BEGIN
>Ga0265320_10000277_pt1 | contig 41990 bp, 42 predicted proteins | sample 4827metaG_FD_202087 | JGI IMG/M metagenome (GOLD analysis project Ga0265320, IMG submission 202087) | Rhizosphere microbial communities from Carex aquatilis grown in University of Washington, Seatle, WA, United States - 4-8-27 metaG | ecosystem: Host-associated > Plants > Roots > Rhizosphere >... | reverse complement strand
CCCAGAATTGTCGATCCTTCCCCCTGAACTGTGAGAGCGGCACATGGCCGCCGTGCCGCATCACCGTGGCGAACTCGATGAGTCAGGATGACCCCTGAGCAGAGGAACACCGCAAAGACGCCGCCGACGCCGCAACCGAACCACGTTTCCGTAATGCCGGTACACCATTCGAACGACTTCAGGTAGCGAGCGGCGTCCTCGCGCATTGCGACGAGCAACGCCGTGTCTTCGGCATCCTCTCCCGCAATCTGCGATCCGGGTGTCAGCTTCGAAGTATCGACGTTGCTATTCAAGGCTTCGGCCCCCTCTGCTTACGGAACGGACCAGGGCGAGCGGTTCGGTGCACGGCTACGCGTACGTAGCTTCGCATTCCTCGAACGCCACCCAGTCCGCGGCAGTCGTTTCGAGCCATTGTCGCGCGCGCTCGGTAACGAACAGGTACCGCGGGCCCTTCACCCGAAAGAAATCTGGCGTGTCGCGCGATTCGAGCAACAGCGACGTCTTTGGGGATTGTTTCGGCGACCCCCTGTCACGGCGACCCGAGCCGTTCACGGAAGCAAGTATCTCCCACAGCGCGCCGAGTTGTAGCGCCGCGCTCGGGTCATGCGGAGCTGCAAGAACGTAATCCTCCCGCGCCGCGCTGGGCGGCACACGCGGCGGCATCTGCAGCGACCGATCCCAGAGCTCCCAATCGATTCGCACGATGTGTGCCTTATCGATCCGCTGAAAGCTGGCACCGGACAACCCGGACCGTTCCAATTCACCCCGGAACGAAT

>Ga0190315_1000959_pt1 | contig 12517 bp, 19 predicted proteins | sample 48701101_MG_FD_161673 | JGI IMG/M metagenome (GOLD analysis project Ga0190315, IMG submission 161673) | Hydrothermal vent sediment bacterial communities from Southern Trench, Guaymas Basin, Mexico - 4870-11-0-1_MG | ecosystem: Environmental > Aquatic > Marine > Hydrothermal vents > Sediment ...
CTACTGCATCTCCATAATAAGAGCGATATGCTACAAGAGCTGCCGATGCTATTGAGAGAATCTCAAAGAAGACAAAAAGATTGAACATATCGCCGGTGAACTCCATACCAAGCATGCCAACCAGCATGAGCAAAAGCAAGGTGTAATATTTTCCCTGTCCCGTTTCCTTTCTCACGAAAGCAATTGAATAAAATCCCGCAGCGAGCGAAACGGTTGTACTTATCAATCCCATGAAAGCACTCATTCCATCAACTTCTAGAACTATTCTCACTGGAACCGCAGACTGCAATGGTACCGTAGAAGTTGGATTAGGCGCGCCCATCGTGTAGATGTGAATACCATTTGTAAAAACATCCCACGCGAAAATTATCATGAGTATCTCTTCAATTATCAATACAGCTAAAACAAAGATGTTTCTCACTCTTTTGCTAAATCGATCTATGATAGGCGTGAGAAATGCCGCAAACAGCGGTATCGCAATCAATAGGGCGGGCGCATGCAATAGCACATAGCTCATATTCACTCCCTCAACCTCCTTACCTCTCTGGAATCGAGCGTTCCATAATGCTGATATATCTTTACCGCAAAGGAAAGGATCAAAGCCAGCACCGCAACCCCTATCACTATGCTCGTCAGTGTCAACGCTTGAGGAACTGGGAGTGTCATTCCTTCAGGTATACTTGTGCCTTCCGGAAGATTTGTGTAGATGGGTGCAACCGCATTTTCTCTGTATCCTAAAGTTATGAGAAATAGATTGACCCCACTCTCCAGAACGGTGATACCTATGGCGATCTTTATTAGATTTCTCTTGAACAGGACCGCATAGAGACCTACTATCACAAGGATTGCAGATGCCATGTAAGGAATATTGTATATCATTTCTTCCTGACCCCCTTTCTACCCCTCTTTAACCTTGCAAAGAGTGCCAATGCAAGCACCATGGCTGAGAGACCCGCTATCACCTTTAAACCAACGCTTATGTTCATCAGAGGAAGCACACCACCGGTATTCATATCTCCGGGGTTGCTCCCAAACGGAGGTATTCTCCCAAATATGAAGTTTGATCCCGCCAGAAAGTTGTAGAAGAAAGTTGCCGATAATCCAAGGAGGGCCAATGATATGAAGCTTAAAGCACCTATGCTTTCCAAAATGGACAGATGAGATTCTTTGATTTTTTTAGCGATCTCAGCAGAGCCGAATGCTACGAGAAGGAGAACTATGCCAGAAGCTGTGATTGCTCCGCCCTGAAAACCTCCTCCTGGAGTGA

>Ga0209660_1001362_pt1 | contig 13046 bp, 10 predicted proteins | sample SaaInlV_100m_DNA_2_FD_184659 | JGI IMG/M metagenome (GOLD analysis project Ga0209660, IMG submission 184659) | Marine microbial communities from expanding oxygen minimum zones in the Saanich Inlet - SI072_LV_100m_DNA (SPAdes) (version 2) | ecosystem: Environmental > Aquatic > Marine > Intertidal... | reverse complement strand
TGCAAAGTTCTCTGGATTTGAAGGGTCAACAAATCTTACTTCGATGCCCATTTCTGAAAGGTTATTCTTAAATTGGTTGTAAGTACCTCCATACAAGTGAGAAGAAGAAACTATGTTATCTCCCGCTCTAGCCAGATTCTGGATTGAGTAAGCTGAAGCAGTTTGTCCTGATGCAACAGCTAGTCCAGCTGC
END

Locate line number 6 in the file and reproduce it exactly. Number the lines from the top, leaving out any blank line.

TGCAAAGTTCTCTGGATTTGAAGGGTCAACAAATCTTACTTCGATGCCCATTTCTGAAAGGTTATTCTTAAATTGGTTGTAAGTACCTCCATACAAGTGAGAAGAAGAAACTATGTTATCTCCCGCTCTAGCCAGATTCTGGATTGAGTAAGCTGAAGCAGTTTGTCCTGATGCAACAGCTAGTCCAGCTGC